His finger was tender. If she accidentally hits him against something, it hurts. Eventually, she healed, but a bump that was darker in color than the rest of her skin appeared instead.

Garcia visited her doctor and again asked about it. They thought it was a “writing callus,” but she didn’t really use her ring finger while writing, she recalls. His doctor recommended watching him.

When she saw her gynecologist in April 2022 — five months after the nail appointment — she pointed her finger at the doctor, who suggested Garcia see a dermatologist.

The dermatologist also advised to keep an eye on it. The bump went from a bruise to an open sore and eventually a wart grew. Afterward, Garcia returned to her primary care physician and visited another dermatologist. She underwent a biopsy.

“I knew it wasn’t good,” she said.

Cancer on a finger
After the manicurist cut her nail, it never looked right again. It wasn’t an open sore, but it developed a bump like callus and darkened. It was painful to the touch.grace garcia

Nail cancer caused by HPV

Nail cancers remain rare, and most of them are melanomas, says Dr. Teo Soleymani, a dermatologist at UCLA Health who treated Garcia. In Garcia’s case, she had squamous cell carcinoma, a common skin cancer that is less aggressive than melanoma. But the cause of hers, HPV, is unusual.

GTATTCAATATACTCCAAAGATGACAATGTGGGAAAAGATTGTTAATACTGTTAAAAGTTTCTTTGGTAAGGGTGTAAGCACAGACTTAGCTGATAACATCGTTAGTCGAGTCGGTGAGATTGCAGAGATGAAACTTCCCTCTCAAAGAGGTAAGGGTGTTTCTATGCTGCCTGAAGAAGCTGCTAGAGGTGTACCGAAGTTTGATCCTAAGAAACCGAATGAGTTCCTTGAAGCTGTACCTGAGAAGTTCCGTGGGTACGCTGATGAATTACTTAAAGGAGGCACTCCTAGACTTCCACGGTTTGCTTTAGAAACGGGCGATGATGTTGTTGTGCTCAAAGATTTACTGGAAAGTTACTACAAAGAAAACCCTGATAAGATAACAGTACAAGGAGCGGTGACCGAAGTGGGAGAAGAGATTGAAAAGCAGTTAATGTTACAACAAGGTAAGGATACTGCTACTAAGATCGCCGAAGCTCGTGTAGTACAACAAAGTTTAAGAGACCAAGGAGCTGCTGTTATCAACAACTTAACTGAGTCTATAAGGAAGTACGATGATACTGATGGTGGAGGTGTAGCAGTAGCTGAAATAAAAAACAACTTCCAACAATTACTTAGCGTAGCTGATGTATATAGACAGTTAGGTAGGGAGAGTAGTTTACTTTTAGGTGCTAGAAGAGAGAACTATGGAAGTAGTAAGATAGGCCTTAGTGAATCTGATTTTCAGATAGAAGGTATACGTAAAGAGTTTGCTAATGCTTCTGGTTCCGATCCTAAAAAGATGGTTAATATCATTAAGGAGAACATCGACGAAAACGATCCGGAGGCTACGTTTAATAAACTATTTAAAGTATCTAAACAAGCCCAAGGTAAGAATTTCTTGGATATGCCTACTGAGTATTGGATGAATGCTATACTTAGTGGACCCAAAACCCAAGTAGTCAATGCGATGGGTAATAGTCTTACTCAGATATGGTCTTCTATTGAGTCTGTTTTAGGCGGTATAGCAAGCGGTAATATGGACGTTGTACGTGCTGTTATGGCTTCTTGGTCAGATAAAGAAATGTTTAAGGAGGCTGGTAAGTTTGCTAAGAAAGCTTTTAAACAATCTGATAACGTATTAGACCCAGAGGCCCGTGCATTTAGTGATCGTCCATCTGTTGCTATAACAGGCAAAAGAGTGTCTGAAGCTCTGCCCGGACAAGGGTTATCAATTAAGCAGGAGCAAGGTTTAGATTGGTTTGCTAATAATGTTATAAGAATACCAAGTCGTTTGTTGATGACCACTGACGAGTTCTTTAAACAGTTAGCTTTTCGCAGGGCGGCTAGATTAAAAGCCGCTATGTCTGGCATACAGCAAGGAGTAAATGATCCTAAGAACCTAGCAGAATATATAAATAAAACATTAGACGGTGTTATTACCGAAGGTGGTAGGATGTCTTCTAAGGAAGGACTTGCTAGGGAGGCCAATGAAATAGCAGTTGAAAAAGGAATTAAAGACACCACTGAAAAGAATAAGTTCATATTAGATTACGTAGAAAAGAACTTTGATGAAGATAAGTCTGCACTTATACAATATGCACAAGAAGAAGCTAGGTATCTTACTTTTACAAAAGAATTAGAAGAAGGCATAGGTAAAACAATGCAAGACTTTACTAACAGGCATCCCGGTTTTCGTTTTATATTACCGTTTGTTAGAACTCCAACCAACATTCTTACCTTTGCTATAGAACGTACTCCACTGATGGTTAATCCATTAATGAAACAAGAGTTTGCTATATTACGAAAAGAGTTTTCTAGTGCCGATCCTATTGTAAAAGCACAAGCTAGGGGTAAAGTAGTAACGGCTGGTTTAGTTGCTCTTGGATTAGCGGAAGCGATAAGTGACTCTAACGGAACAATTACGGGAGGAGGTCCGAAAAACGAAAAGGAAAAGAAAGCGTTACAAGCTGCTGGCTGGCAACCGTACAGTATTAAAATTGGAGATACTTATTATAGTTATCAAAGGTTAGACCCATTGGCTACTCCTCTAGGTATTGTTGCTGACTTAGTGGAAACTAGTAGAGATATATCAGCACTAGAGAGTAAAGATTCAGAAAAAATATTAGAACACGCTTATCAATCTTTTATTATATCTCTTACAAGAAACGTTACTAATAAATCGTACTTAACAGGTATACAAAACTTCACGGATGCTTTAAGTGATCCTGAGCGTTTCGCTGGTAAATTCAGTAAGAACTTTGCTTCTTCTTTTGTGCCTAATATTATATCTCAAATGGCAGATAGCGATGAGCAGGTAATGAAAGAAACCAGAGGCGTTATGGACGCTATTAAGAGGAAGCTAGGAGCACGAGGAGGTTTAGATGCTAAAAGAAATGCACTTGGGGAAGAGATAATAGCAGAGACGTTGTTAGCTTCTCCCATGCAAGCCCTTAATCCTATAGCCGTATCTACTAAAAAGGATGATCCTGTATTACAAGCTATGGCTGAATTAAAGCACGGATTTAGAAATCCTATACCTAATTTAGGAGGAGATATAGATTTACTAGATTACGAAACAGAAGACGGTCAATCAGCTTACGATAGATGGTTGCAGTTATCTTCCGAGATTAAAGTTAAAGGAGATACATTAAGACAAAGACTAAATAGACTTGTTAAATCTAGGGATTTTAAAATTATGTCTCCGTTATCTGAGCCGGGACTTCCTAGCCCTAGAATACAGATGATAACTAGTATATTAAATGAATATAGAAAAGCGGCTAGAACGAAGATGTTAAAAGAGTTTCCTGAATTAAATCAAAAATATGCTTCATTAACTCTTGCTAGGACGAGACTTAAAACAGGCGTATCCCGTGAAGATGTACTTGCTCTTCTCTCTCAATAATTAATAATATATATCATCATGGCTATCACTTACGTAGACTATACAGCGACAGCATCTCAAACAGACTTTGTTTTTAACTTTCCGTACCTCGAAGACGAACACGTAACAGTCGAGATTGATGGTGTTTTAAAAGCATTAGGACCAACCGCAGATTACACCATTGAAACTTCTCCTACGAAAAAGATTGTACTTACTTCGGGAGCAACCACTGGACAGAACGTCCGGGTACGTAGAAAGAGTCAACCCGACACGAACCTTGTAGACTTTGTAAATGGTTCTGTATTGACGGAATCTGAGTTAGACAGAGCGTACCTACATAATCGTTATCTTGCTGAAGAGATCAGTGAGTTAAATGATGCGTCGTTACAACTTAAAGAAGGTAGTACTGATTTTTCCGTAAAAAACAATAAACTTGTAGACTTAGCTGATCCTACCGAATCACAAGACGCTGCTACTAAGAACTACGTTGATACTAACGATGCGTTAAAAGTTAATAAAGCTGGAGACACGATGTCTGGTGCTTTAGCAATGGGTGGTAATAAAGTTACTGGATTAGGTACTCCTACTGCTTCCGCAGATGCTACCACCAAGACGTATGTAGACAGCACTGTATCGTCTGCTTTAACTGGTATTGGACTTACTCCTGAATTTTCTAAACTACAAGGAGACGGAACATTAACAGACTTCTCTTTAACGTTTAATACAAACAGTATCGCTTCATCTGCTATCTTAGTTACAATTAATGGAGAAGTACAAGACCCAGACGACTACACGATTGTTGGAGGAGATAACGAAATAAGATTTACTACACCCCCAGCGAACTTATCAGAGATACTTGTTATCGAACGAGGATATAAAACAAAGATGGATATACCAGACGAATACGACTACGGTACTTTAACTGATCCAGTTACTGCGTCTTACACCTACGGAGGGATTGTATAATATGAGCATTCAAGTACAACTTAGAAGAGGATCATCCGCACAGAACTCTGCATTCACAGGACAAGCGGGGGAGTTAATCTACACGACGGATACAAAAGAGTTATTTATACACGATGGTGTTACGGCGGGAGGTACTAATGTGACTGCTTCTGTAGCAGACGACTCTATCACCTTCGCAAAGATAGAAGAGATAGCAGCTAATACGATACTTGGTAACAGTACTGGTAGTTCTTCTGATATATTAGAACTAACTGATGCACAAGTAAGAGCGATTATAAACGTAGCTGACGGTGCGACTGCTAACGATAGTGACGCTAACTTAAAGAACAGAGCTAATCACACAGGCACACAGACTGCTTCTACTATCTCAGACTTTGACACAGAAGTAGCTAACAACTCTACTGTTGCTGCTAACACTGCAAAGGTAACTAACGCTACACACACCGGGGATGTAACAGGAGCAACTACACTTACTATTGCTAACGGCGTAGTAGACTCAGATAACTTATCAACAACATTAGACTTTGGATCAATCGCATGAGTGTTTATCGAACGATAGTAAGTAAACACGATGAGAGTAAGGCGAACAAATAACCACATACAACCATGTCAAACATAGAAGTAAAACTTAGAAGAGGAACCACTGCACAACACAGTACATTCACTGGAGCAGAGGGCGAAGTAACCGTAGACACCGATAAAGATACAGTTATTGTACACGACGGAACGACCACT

“It is quite rare for several reasons. Generally speaking, strains that cause cancer from an HPV perspective tend to be more sexually transmitted,” Soleymani told TODAY.com. “In Grace’s case, she had a wound, which became the gateway. So that thick skin that we have on our hands and feet that acts as a natural barrier against infections and things like that was no longer the case, and the virus was able to infect his skin.

Garcia’s cancer grew rapidly.

“Hers was interesting in that her timeline was about three months, which is pretty short for squamous cell carcinoma,” says Soleymani. “It’s also appropriate that she has a high-risk strain of HPV which bodes pretty well because it’s not just a mild cut.”

Through her determination, however, she met Soleymani early and was diagnosed with stage 1 cancer.